So, my thought was that if I was going to separate the flock, wouldn't it be smartest to move the HEALTHY birds to a new, less-infected area? I don't have a secure set up for other birds, though, and I would hate to move the healthy birds to a place where varmints could get them. What do you think about those ideas?

    Also, does anyone have any idea about EFFECTIVE mosquito control? I run an organic, pesticide-free yard (except for DE) and don't want to start spraying anything, even pyrethrins. I know bug-zappers don't work, because mosquitoes are not attracted to light. I was wondering if anyone has any idea about those CO2 generators, and if any of them really work?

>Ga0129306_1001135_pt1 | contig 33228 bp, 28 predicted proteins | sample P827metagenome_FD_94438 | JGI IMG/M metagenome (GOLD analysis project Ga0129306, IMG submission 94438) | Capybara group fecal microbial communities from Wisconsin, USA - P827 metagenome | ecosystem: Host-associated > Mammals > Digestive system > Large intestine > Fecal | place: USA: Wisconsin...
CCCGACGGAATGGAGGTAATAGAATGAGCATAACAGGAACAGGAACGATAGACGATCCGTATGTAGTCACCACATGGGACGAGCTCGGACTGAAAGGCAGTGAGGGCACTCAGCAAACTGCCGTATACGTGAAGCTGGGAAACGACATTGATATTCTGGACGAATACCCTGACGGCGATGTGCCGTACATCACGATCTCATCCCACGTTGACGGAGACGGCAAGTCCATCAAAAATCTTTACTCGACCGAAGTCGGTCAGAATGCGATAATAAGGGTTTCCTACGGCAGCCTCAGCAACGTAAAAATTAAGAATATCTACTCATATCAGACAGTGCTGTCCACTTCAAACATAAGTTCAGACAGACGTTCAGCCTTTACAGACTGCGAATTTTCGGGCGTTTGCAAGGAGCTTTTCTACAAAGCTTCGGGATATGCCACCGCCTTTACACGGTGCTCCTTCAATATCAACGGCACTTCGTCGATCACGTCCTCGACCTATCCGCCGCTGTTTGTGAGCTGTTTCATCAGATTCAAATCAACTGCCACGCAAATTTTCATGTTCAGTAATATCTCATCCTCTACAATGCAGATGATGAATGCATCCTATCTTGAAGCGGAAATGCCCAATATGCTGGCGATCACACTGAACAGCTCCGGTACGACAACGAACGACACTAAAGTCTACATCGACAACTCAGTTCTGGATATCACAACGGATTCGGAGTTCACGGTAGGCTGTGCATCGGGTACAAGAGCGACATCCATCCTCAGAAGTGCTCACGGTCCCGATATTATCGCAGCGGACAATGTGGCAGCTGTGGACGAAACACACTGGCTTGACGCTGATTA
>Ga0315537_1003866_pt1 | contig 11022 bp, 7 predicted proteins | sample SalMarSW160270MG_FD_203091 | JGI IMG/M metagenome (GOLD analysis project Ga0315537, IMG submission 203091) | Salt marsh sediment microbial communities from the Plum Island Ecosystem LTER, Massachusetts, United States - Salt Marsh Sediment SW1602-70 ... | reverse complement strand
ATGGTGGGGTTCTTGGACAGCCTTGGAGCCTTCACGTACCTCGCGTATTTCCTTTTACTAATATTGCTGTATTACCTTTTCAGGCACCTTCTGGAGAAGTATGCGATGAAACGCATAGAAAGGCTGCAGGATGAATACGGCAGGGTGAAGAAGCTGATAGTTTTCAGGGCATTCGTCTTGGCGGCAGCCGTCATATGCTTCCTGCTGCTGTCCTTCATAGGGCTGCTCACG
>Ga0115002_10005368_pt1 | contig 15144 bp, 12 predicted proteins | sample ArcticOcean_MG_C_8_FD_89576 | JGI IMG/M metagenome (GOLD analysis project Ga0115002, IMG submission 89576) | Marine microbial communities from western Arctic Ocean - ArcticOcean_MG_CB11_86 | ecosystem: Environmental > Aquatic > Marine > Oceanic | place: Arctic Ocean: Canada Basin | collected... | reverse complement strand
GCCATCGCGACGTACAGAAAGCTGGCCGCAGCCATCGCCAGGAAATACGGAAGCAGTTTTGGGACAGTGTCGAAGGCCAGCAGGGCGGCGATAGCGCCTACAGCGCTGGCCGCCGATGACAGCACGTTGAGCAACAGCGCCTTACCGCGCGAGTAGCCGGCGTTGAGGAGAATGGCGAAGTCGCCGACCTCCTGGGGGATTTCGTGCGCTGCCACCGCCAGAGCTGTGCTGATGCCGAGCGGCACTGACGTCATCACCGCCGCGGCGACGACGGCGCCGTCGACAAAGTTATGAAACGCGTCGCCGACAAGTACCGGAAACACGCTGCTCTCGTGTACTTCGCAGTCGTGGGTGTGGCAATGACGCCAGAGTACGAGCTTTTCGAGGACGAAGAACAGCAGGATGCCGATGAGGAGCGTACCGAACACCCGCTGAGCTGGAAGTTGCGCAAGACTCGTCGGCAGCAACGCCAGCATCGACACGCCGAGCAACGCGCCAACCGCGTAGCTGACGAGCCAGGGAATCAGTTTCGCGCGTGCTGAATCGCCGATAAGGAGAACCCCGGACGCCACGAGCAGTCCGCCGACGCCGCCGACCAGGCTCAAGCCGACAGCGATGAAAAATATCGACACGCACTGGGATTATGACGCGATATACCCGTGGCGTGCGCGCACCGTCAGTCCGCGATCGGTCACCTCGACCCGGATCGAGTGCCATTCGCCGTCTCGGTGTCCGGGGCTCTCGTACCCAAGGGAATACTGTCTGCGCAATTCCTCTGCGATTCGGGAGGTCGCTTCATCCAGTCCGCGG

Lastly, I am very concerned now that my wild-bird population is going to get this hideous plague. I have loved having a backyard flock; they are clean, have always been healthy, and there isn't even any smell which comes from their roomy coop/chunnel (about 500 square feet for 21 birds). To think that I could be affecting wild birds, who will take this on their migration, is almost more than I can bear.

    If anyone has lived through an outbreak in a moderate-sized flock, I would love to hear from you.
    Last edited: Oct 16, 2008
  2. onthespot

    onthespot Deluxe Dozens

    Mar 29, 2008
    Riverside/Norco, CA
    I have about forty birds,most of them hatched this spring and have had the pox go through most of the birds pretty quickly. Most of them had the dry pox. About ten percent got the wet sounding breathing in their throats and were more subdued looking for a few days. I did nothing at all. I wanted to see if my birds had adequate immune systems or not. Broodies keep on brooding and the chicks hatched normally. I pulled them as soon as I could after they hatched and they seem to be remaining healthy even two weeks later.